Environmental, Social and Corporate Governance (ESG) indicators allow measuring the extent to which a company or an investment project complies with environmental, social, and governance standards and therefore how sustainable its performance is.
This concept of having sustainability criteria at the time of investing has antecedents in the 1960s when ethical investments began to be demanded as a result of the Vietnam War. Its development has a relevant point in 2005 when the United Nations (UN) established the Principles for Responsible Investment.
But what are the ESG criteria that a company or an investment must meet to be considered sustainable?
Environmental: these are all the activities carried out by the company that has an impact on the environment. These include mitigation actions such as waste reduction, recycling, reuse, decontamination, and reduction of greenhouse gas emissions. Also proactive actions such as the conversion of the energy matrix to clean energy and biodiversity protection.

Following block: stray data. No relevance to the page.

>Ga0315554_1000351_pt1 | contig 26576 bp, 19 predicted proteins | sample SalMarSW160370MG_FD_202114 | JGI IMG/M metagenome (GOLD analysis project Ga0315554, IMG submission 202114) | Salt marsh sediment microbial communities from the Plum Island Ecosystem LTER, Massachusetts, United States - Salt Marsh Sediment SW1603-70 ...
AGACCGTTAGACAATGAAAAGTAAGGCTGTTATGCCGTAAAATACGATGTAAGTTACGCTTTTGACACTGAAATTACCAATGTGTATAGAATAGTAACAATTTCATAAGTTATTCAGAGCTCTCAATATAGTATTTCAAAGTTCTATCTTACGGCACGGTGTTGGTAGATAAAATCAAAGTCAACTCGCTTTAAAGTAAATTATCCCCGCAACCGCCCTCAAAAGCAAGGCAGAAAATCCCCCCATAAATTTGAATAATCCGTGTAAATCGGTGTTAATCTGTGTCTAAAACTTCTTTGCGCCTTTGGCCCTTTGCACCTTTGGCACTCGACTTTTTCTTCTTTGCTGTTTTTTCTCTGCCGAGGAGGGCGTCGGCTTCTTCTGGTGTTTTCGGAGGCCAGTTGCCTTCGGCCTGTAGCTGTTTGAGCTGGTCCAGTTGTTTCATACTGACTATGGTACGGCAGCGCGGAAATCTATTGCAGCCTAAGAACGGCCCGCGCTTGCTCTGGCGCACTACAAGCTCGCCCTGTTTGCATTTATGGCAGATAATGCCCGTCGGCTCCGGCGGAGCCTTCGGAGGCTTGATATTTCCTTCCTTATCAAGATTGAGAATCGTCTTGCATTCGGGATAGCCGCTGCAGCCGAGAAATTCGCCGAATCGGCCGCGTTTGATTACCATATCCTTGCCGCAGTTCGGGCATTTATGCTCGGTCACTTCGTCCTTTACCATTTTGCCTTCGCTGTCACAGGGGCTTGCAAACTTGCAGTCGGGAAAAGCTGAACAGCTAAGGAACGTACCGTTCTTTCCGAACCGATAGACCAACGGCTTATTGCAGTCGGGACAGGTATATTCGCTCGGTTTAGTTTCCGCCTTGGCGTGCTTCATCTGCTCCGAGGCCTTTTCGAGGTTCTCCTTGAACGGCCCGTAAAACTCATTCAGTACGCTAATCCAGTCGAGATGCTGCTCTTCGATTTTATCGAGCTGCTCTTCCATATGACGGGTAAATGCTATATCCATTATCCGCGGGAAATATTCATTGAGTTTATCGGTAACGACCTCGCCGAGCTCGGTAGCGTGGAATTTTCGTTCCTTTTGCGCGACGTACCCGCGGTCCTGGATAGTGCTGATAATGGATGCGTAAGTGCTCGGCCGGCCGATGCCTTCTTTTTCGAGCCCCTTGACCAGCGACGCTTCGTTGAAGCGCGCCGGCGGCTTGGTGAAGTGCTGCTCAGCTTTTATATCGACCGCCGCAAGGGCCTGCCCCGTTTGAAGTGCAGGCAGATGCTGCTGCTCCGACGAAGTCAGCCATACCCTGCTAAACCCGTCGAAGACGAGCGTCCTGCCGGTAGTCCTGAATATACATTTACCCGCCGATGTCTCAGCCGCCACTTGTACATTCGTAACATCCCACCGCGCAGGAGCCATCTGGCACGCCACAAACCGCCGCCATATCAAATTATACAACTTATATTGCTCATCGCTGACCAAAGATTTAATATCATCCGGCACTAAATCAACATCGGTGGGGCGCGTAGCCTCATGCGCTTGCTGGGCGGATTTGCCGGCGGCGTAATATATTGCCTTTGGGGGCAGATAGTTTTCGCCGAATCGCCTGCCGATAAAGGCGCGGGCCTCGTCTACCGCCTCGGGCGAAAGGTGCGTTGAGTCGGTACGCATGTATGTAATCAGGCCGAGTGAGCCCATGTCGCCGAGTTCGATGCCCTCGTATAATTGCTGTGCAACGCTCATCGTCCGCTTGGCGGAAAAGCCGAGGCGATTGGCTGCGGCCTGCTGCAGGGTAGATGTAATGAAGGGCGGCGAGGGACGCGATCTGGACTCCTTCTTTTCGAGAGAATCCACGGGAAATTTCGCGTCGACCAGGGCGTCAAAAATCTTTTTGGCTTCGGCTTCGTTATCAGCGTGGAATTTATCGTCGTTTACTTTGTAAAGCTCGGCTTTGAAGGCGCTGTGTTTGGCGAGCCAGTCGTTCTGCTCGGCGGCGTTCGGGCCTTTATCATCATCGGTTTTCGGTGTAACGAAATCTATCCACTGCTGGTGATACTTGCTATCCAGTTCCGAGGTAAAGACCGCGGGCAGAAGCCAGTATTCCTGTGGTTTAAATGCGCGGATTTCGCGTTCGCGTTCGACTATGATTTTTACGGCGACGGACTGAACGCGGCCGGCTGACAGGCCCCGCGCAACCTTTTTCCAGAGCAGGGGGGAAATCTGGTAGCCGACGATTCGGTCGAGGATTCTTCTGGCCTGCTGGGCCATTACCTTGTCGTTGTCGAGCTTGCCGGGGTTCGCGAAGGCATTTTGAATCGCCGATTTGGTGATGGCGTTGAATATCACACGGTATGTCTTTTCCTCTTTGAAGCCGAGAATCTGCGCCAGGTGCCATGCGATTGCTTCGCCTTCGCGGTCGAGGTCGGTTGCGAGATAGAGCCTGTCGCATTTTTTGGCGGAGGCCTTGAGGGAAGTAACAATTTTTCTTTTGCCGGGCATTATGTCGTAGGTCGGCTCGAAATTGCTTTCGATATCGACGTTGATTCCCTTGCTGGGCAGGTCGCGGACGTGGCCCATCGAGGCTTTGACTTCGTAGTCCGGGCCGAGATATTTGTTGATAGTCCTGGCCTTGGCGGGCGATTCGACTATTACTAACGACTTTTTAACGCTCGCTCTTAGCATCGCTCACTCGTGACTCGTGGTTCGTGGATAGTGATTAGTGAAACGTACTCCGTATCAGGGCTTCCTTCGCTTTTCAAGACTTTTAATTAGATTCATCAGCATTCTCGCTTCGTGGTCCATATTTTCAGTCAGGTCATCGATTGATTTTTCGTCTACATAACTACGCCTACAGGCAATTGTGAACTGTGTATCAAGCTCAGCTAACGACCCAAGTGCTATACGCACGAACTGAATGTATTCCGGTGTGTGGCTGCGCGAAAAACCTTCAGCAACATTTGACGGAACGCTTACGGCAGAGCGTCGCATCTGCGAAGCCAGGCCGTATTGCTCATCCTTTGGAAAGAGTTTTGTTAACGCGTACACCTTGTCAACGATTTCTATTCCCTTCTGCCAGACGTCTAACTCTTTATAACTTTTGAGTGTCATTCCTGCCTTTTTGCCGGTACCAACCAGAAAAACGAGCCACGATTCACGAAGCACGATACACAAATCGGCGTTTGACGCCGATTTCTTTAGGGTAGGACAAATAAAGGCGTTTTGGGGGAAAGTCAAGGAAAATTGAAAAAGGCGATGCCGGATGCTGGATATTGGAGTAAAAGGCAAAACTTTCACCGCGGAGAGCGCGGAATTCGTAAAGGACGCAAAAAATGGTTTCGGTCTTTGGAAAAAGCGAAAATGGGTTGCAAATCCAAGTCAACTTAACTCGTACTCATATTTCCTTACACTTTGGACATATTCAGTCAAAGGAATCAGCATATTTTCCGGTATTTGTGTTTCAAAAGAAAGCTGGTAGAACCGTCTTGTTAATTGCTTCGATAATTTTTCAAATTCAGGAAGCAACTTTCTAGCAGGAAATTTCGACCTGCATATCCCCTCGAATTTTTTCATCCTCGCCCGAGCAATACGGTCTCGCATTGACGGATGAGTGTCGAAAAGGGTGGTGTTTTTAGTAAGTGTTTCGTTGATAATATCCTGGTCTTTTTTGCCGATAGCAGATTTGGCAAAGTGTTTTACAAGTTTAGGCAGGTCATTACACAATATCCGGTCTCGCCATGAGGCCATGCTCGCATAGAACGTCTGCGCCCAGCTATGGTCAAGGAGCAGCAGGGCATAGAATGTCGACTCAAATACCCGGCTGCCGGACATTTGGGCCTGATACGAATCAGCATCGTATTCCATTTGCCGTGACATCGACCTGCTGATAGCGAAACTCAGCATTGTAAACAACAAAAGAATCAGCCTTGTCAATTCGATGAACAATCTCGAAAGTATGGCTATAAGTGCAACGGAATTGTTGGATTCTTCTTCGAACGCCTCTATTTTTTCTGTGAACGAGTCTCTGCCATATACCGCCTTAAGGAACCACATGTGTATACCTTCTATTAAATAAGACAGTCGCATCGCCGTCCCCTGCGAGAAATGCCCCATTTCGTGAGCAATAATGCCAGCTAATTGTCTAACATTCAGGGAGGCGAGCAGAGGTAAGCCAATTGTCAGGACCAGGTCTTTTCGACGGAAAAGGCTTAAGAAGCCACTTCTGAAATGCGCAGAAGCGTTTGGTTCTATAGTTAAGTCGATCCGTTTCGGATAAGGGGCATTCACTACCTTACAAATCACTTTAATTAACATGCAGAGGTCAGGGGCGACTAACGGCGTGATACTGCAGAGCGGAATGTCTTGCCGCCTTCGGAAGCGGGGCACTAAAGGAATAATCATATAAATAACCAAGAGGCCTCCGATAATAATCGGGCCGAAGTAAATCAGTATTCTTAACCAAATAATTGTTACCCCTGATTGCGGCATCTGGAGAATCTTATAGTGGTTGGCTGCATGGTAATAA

Social: Considers the different stakeholders related to the organization. Respect for human rights and labor conditions are among the social criteria to be respected by the company. The company’s insertion in the communities where it operates, labor inclusion policies, and fair trade, among others, are also included in this concept.
Corporate Governance: the company’s corporate governance must comply with attributes of excellence in aspects such as management, governing bodies, corporate culture, transparency plans, anti-corruption practices, accountability, and lobbying.
Investment entities (banks, venture capital, private equity, etc.) are increasingly using these criteria for the selection of their projects under the philosophy of Sustainable and Responsible Investment (SRI).